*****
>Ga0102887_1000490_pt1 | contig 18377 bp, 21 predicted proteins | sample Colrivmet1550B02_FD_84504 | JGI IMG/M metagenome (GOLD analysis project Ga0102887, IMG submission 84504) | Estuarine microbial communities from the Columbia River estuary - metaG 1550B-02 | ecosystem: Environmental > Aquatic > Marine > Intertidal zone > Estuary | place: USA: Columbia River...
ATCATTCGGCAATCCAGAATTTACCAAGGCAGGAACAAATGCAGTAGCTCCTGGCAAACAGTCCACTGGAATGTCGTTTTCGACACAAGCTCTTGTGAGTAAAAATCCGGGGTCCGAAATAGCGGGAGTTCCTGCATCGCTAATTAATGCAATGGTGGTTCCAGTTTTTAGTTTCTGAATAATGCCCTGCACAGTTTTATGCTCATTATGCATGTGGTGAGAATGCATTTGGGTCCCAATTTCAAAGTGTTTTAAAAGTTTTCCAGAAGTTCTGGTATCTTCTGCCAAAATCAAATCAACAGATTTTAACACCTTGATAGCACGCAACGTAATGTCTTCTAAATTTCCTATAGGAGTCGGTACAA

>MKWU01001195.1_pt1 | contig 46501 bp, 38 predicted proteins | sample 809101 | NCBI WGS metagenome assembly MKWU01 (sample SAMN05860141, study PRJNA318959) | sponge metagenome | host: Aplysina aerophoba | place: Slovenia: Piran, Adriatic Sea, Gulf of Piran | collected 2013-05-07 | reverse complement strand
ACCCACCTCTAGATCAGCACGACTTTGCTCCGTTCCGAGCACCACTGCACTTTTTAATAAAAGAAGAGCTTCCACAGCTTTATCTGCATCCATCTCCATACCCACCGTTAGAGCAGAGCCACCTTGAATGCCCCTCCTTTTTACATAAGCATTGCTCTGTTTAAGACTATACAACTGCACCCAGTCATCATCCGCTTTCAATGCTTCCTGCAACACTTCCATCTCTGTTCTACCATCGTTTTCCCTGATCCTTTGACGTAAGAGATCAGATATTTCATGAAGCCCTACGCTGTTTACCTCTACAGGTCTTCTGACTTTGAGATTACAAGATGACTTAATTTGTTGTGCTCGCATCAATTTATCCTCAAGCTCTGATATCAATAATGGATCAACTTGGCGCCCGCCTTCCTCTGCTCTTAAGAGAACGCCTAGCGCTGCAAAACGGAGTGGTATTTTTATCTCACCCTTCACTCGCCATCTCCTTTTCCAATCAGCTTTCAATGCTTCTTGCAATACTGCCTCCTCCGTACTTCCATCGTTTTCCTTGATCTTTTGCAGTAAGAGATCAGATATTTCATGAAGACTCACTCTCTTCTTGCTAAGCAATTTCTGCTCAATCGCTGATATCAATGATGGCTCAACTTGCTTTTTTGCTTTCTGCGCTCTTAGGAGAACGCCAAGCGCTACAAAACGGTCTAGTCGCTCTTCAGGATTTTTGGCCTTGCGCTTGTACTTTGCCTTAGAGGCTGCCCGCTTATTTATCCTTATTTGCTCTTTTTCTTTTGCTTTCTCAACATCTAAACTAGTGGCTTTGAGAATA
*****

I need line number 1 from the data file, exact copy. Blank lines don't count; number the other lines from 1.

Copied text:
>Ga0102887_1000490_pt1 | contig 18377 bp, 21 predicted proteins | sample Colrivmet1550B02_FD_84504 | JGI IMG/M metagenome (GOLD analysis project Ga0102887, IMG submission 84504) | Estuarine microbial communities from the Columbia River estuary - metaG 1550B-02 | ecosystem: Environmental > Aquatic > Marine > Intertidal zone > Estuary | place: USA: Columbia River...